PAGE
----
“You know exactly what I’m talking about, Andy,” Rachel said.
Pretty darn stale, yes? Let’s do it a different way.
“I don’t understand why you have to make everything so complicated,” Rachel groused.
“I have no idea what you’re talking about,” Andy scoffed.
“You know exactly what I’m talking about, Andy,” Rachel sighed.
A little better, but let’s do it one more time:
Rachel crossed her arms, rolling her neck, “I don’t understand why you have to make everything so complicated.”
Andy scoffed, looking at her like she’d lost her mind, “I have no idea what you’re talking about.”
She put a hand to her brow, sighing, “You know exactly what I’m talking about, Andy.”
Perfect? Nah. But immensely more interesting than the other two versions.
This example focused on character actions, but you can get even more creative by giving them tasks to do during their conversation or having them in extreme weather of some sort. There are endless ways to create an engaging environment for a conversation with any type of POV, past or present tense.
Of course, there’s a place for sparse descriptors if you’re trying to build momentum and you’ve already established the setting/characters.
If we look at high-emotion scenes in movies—for example, the iconic “It still isn’t over,” scene from The Notebook—without the surrounding elements, it would not be nearly as memorable or impactful.
When we strip that scene bare, we get this:
“Why didn’t you write me? Why?” Allie said, “It wasn’t over for me, I waited for you for seven years. And now it’s too late.”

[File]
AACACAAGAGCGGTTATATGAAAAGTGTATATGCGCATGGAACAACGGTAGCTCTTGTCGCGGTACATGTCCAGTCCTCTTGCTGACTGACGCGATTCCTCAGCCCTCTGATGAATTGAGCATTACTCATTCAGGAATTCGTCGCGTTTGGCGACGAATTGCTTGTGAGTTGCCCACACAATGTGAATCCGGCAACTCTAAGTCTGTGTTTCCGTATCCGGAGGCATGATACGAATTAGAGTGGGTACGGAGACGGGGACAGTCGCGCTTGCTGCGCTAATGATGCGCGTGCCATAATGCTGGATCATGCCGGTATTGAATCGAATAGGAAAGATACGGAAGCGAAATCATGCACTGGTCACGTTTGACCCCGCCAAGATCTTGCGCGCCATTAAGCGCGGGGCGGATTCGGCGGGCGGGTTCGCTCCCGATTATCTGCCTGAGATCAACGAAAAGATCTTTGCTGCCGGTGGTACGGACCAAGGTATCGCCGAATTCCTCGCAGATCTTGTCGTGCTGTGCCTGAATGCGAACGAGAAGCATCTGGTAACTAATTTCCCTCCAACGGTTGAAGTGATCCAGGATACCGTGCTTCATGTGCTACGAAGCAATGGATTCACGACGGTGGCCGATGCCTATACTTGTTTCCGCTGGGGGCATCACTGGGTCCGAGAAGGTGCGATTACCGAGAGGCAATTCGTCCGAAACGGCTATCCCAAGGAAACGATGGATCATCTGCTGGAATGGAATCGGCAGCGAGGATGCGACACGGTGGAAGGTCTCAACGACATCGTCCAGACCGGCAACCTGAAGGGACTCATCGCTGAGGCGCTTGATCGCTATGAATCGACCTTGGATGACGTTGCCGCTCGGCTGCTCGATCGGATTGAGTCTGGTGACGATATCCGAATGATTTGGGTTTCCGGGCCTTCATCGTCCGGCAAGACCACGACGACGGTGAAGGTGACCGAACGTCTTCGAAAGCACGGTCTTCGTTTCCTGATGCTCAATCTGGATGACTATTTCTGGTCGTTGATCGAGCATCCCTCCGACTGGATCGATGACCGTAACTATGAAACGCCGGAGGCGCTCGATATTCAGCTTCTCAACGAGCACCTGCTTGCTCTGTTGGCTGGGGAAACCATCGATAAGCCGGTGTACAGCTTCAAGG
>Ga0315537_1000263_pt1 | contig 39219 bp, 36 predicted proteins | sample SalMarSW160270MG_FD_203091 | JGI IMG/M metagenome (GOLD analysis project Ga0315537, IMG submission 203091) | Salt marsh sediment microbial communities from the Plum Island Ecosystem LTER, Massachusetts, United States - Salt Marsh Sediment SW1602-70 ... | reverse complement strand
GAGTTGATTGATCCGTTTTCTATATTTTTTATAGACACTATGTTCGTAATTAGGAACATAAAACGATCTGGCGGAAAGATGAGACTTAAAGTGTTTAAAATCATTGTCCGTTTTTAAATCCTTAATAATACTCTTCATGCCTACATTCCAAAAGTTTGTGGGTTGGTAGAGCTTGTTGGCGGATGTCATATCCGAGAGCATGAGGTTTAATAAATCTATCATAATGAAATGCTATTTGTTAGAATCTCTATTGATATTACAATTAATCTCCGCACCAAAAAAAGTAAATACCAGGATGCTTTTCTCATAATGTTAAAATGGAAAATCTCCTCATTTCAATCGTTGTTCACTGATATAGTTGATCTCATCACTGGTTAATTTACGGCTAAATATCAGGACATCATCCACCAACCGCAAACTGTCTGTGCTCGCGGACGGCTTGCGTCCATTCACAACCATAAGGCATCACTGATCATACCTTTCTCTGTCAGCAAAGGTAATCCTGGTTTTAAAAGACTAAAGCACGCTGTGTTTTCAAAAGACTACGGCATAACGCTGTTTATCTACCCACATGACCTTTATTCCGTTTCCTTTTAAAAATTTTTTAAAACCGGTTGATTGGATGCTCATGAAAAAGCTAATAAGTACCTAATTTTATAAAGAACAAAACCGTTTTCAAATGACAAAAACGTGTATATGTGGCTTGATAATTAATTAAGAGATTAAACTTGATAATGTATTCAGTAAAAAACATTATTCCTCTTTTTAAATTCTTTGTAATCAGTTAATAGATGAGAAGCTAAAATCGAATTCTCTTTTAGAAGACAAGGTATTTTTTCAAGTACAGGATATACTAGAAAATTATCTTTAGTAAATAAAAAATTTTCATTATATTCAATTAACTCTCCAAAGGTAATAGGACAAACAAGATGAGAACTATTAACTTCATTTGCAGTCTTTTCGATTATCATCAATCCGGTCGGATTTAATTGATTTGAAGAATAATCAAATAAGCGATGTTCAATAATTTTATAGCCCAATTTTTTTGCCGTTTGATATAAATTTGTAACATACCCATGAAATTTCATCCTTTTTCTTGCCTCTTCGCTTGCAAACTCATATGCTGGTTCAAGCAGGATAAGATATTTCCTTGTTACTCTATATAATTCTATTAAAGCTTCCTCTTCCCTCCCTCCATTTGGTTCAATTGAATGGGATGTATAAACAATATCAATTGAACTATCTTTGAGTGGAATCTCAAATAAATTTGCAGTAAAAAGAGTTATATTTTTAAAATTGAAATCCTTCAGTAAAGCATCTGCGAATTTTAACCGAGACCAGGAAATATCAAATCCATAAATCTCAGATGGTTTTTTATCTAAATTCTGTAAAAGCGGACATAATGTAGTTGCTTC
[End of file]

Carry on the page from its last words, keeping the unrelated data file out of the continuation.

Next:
“I wrote you 365 letters,” Noah said. “I wrote you every day for a year.”
“You wrote me?”
“Yes! It wasn’t over, it still isn’t over.”
Emotional, yes. But also empty. Let’s try it with some pizazz per the actual scene:
Allie stomped down the dock, rain pounding down in sheets, dress plastered to her body. She whirled on Noah as he hauled the rowboat out of the water. “Why didn’t you write me?” She raised her voice above the rain, face creasing in pain, “Why?” She hugged her arms tighter to her body, “It wasn’t over for me. I waited for you for seven years, and now—” she took a shuddering breath, “now it’s too late.”
Noah came closer, a look of incredulous disbelief lining his face. He paid no mind to the rainwater dripping into his eyes. “I wrote you 365 letters,” his voice matched his confusion. “I wrote you every day for a year.”
Allie jolted as if struck. “You wrote me?”
“Yes!” Noah said, eyes darting across her face. “It wasn’t over,” he shook his head, resolve taking over his doubt, “it still isn’t over.” He kissed her the way he used to when they were kids, and it was as if no time had passed.
Again, not perfect, but I know which one I would rather read. Granted, this is an extreme example. But it’s important to remember to paint a whole scene, even when the main focus is just characters talking.
Using the elements, emotional body language, and interesting sentence connectors besides dialogue tags can make a world of difference. From screenplays to novels, every conversation needs a setting just as strong as the words.
Now, that’s not always a rain-soaked confession on a lake, sometimes the strongest setting for a conversation is a kitchen table. It all depends on what story you’re telling.
Again, the only reason to know writing rules is so you can break them—I don’t know if there is a more subjective thing than storytelling, so take everything with a grain of salt. You could probably find a separate, excellent bit of storytelling that breaks each of these rules, respectively.
That said, if you remember the who, where, what formula, you’ll have a great start for all your character convos.